In wastewater treatment the activated sludge process is the most common applied method for biological nutrient removal (BNR).
This process includes aerobic oxidation of ammonia to nitrite/nitrate (nitrification) - followed by anoxic conversion of nitrate/nitrite to free nitrogen (denitrifikation), with N2O as an intermediate. Often an anaerobic step (neither oxygen nor nitrate) will be included as well to enhance biological phosphorous removal.
Many different plant designs have been developed over the years in order to optimize performance regarding both treatment efficiency and costs. In this section the most common designs are discussed with special emphasis on how to measure and control the N2O emission.
Influence of flow pattern:
A very important characteristica of the BNR plant is the flow pattern in the various reactors, which may vary between plug flow (PF) and completely mixed activated sludge (CMAS) reactors. By setting several CMAS reactors in series a plug flow pattern can partly be introduced.
Plug flow patterns introduce a certain substrate gradient which may influence the microbial consortium in the activated sludge and often prevent the growth of filamentous bacteria. On the other hand it will be more difficult to design and control the aeration system in a plug flow system as oxygen requirements are higher in the inlet zone compared to the outlet zone. High levels of detergents in the inlet can also reduce the effect of the aeration system in the inlet zone. This is not optimal as the oxygen need is the highest in this zone.
In order to get best of both worlds, it is normal to place a small selector in front of the main CMAS reactors to reduce the detergent effects.
When installing the N2O Wastewater System considerations about the flow pattern should be made. In CMAS tanks rather uniform conditions could be expected, and it will be fairly easy to measure the N2O concentration in each tank, estimate the emission and control the formation via a single N2O Wastewater Sensor. For plug flow systems more N2O Wastewater Sensors per tank can be needed to give an accurate estimation and control of the emission – especially due to changes in N2O formation and the stripping coefficient (KLa) for N2O.
Recirculation plant (modified Ludzack Ettinger):
This type of nutrient removal plant is characterized by a predenitrification setup utilizing the carbon in the wastewater as electron donor for the denitrification. Normally denitrification and nitrification take place in separate compartments and nitrate is recirculated back from the nitrification tank to the denitrification tank. If we consider the nitrification and denitrification compartments to be completely mixed, then it will be fairly easy to measure and control N2O in this type of plants. The recirculation plant is characterized by fairly stable conditions and normally changes in processes and concentrations are observed fairly slowly.
In the basic setup N2O Wastewater Sensors should be placed in the denitrification zone and the nitrification zone, respectively. In the denitrification zone N2O is mainly produced due to lack of carbon or due to low dissolved oxygen, and the produced N2O would subsequently be stripped by aeration in the following nitrification zone if not handled correcty. In the nitrification zone N2O could be produced by a too low dissolved O2 setpoint or by shock loading with nitrogen. Due to the fairly stable process conditions and a certain degree of load balancing of ammonia by the denitrification tank the main N2O trigger is expected to be low dissolved oxygen.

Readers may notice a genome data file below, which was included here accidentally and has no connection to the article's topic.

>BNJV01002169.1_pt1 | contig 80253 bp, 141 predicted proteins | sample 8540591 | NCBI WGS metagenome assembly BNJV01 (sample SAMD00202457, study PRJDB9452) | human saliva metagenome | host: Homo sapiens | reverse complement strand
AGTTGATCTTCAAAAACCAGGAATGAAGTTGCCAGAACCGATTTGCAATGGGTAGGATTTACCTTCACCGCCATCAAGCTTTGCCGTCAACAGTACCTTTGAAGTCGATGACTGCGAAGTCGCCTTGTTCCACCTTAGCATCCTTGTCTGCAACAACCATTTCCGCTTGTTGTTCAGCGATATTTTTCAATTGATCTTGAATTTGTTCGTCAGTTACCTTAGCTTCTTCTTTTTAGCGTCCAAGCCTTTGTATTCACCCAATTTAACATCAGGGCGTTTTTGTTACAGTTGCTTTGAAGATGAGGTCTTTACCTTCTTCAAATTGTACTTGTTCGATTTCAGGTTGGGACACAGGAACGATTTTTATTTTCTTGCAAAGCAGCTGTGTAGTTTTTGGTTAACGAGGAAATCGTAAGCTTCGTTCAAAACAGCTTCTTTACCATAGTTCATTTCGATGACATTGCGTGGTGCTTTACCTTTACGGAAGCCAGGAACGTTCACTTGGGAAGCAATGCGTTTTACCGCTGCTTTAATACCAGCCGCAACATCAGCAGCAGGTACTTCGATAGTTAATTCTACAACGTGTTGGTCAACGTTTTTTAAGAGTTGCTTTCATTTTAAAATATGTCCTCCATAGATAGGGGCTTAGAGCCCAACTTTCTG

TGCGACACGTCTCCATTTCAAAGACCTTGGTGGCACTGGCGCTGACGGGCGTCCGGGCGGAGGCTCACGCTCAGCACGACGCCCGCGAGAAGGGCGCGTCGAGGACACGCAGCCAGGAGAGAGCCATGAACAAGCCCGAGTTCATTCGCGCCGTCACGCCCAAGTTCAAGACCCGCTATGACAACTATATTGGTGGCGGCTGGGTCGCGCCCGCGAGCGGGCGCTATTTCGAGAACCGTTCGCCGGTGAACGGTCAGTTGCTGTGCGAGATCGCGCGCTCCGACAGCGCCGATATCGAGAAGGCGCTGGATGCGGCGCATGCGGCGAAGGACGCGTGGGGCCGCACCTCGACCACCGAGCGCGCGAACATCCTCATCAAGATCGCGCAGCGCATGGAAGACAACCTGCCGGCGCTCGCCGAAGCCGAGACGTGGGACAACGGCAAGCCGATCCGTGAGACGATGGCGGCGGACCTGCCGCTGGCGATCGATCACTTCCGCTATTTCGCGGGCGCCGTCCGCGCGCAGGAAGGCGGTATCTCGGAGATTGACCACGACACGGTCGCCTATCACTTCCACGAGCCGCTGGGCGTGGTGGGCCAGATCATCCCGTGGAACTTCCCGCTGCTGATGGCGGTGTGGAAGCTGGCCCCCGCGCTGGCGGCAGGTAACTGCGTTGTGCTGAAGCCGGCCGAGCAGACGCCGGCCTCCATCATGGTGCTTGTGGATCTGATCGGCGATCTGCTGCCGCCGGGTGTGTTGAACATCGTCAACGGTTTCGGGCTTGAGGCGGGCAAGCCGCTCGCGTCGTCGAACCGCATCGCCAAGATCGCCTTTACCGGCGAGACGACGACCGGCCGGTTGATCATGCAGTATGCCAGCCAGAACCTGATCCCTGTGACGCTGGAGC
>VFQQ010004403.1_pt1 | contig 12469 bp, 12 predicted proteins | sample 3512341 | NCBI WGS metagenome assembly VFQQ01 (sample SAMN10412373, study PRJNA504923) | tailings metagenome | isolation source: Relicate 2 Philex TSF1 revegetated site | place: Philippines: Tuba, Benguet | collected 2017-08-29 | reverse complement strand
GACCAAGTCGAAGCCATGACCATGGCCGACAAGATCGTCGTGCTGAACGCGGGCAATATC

Measures to reduce the N2O emission involve control of
nitrate return flow to the denitrification tank combined with an
improved COD/TN ratio, which could be achieved by several measures:
Sludge fermentation, removal of nitrogen by side stream processes or
addition of an external carbon source.
Sequence Batch Reactor (SBR):
In a SBR reactor the processing of wastewater is done sequential in the same tank. Often several reactors are working together in a cyclic way, so the need for storing the inflow wastewater is limited and a more steady effluent flow is obtained.
Sequencing or sequential batch reactors (SBR) treat wastewater in repeated or sequential batches where measurements from the former batch can provide input to the following batch. The operation of an SBR is based on a fill- and -draw principle, which consists of four steps—fill/mix, react, settle, and decant. These steps can be altered for different operational applications.
During the fill and mixing phase, the basin receives influent wastewater. The influent is mixed during filling with the activated sludge in the reactor, creating an environment for biochemical reactions to take place. Mixing and aeration can be varied during the fill phase to create a denitrification (DN) or nitrification (N) environment. Often the majority of denitrification takes place in the mixed-fill phase when the aeration is off. During the following “react phase” no wastewater enters the basin and the mechanical mixing and aeration units are on. Nitrification occurs by allowing the mixing and aeration to continue. Finally, aeration and mixing are stopped and the activated sludge is allowed to settle before the effluent is decanted and the cycle is repeated.
N2O could normally be monitored and controlled by one N2O sensor in each SBR-reactor.
Emission is calculated from knowledge about the kLa-value of the aeration system
Regarding the control of the N2O emission our experience is still limited. However, like for recirculation plants it looks like that a sufficient COD/TN ratio is important, which ensures a complete denitrification before moving on to the nitrification step. In the nitrification step a low DO should be avoided and in order to not impose too high variations in the ammonia level several switches between N/DN within the same batch.